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Ectropion is a condition in which part or all of the lower eyelid turns outwards away from the eye. There are various causes but the most common cause is an ageing effect of the eyelid that occurs in some older people. A straightforward operation can usually cure the problem.

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What is an ectropion?

Eye with ectropion

Cross-section diagram of an eye showing an ectropion

When part or all of the lower eyelid turns outwards away from the eye, the condition is known as an ectropion. Someone looking at you might be able to see part of the pink inner surfaces of the eyes

What is the cause of an ectropion?

An eye ectropion mainly occurs in older people. It is thought that the small eyelid muscles around the eye become weak with ageing. In most cases there is no other underlying problem. Additional images of the condition can be found under Further Reading and References below.

An ectropion may also be caused by any condition that causes scarring of the eyelid or near the eyelid. For example, a burn, infection, tumour or injury to the eyelid.

Any condition that causes weakness of the facial nerves and muscles, including facial paralysis, may also affect the eyelid and cause an ectropion.

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Ectropion symptoms

Symptoms of ectropion include:

  • One eye alone may be affected, although age-related ectropion most commonly affects both eyes.

  • The inner lining of the eyelid that droops forward may become dry and sore.

  • In severe ectropion the whole length of the eyelid may turn outwards; milder cases may just involve part of the lid.

  • The affected eye might have excessive tearing to protect the surface (cornea) of the eye and keep the eye lubricated, so the eye may become constantly watery.

  • The part of the eyelid next to the nose usually droops the most. This is next to the tear duct where tears normally drain into the nose. Tears may roll off the drooping part of the eyelid.

  • Damaged cornea. The cornea is the transparent front part of the eye. The eyes may not close properly if you have an ectropion. Therefore, the cornea is not fully protected and can become dry and sore. A corneal ulcer may develop. As the cornea is vital for vision, this can affect your eyesight.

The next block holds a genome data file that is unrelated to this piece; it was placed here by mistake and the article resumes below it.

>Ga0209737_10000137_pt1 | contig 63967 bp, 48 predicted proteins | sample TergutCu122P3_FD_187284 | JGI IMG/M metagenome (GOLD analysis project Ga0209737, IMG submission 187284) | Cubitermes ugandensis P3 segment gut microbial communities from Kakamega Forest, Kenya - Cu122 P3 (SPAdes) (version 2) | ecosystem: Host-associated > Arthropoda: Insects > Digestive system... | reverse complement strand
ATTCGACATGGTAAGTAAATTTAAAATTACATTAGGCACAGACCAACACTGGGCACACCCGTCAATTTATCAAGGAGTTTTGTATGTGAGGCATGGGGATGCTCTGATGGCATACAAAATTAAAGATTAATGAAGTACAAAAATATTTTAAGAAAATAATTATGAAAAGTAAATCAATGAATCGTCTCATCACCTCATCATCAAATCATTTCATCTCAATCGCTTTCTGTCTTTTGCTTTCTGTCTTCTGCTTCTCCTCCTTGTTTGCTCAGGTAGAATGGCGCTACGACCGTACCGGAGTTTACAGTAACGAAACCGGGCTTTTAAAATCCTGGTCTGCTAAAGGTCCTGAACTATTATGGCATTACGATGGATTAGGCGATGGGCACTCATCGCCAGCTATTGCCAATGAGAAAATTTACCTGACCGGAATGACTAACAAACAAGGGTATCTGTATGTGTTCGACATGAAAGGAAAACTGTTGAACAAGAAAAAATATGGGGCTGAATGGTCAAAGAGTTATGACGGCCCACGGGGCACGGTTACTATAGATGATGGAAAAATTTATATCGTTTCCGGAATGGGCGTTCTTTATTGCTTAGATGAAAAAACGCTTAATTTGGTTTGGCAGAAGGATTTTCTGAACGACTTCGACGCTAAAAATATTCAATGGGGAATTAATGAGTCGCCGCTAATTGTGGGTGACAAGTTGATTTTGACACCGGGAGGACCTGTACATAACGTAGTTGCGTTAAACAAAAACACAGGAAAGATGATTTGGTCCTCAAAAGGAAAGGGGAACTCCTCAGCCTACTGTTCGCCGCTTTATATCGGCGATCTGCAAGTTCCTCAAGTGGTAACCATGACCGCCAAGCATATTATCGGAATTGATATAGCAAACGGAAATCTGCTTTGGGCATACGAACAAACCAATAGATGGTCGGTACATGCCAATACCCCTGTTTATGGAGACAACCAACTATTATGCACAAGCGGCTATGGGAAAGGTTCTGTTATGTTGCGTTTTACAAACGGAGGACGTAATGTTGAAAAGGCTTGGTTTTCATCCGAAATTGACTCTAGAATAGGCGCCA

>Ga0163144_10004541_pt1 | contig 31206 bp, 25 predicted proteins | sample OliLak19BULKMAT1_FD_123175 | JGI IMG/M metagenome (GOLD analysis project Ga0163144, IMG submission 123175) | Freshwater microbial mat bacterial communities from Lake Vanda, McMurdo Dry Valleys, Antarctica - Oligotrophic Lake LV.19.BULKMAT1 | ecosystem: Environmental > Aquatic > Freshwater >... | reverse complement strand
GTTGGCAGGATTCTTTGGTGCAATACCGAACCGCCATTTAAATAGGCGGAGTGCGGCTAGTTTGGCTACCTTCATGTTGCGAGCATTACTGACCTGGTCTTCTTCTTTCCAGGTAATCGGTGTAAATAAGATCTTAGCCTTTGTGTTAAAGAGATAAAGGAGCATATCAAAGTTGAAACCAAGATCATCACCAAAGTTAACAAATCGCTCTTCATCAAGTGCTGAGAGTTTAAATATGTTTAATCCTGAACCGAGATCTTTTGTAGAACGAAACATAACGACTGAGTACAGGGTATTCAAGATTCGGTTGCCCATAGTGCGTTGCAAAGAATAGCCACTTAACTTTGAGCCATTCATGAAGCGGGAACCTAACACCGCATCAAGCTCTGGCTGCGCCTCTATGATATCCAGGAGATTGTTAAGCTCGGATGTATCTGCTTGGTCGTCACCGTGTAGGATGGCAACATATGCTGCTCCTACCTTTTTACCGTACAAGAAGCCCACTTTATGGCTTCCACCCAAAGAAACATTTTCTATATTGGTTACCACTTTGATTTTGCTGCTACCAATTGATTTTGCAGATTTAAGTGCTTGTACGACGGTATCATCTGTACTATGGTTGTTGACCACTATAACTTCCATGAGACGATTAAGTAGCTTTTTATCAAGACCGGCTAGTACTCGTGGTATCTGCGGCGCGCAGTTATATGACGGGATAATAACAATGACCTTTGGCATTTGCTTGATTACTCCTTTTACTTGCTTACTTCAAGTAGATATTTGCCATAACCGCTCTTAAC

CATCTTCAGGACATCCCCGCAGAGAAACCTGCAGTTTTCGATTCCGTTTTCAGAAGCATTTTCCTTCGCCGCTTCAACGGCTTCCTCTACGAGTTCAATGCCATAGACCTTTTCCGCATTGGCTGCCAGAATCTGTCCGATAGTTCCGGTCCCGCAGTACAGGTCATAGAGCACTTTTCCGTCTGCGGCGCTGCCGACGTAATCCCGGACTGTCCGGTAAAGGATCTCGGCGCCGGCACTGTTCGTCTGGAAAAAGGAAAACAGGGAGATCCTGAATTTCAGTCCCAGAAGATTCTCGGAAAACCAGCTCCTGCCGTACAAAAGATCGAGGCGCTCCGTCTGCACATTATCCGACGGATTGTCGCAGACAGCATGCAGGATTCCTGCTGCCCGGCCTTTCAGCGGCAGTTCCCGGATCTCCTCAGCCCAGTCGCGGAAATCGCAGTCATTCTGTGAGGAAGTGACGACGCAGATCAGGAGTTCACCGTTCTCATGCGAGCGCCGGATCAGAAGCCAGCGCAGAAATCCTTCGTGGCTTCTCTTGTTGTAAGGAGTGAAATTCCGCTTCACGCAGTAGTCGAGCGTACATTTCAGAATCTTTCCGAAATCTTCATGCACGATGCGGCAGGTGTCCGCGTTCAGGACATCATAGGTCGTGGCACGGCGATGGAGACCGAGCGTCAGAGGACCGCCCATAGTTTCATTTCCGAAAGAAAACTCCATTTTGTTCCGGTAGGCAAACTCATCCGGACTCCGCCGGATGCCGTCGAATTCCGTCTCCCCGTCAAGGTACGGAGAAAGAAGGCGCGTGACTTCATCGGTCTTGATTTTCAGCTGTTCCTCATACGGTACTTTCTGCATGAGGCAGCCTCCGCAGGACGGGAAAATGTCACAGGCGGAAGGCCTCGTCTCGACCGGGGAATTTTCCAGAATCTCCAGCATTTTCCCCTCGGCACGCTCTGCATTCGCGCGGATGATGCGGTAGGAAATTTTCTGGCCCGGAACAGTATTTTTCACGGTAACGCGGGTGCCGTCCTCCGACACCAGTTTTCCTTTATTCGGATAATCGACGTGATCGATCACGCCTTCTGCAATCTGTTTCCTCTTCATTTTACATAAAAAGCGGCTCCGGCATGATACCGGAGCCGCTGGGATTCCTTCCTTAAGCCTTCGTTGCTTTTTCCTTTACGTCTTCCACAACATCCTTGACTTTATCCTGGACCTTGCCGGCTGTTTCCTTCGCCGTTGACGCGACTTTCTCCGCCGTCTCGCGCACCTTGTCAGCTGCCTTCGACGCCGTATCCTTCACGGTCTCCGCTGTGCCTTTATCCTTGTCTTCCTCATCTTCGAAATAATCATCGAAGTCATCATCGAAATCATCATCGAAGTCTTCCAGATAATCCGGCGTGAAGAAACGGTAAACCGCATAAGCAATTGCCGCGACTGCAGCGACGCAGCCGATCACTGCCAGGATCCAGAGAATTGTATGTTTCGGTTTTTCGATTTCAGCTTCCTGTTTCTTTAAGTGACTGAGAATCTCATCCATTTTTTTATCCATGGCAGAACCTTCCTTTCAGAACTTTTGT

Ectropion treatment

  • The usual treatment is an ectropion surgery to tighten the skin and muscles around the eyelid. The operation may be done using local anaesthetic to numb the eyelid, and a mild sedative to help you relax.

  • The type of eyelid surgery you have depends on the condition of the tissue surrounding your eyelid and on the cause of your ectropion:

    • Ectropion caused by aging. Your surgeon will remove a small part of your lower eyelid at the outer edge. When the lid is stitched together, the tendons and muscles of the lid will be tightened, causing the lid to rest properly on the eye.

    • Ectropion caused by scar tissue from injury or previous surgery may require a skin graft to help support the lower lid. Some patients with facial paralysis or significant scarring need a second procedure to completely correct your ectropion.

  • If you cannot shut your eye properly then you may be prescribed some lubricating eye ointment to help protect the cornea. You may also be advised to tape the lower and upper eyelids together overnight to protect your cornea when you are asleep.

  • If your ectropion causes watery eyes, when wiping your eyelids do it in a direction up and in (towards the nose). This prevents you from pulling the eyelid downward and making the ectropion worse.

Dr Mary Lowth is an author or the original author of this leaflet.

Further reading and references

  • Bergstrom R, Czyz CN; Ectropion Lower Eyelid Reconstruction
  • Guthrie AJ, Kadakia P, Rosenberg J; Eyelid Malposition Repair: A Review of the Literature and Current Techniques. Semin Plast Surg. 2019 May;33(2):92-102. doi: 10.1055/s-0039-1685473. Epub 2019 Apr 26.
  • Borrelli M, Geerling G; Current concepts of ocular adnexal surgery. GMS Interdiscip Plast Reconstr Surg DGPW. 2013 Feb 27;2:Doc06. doi: 10.3205/iprs000026. eCollection 2013.

Article history

The information on this page is written and peer reviewed by qualified clinicians.

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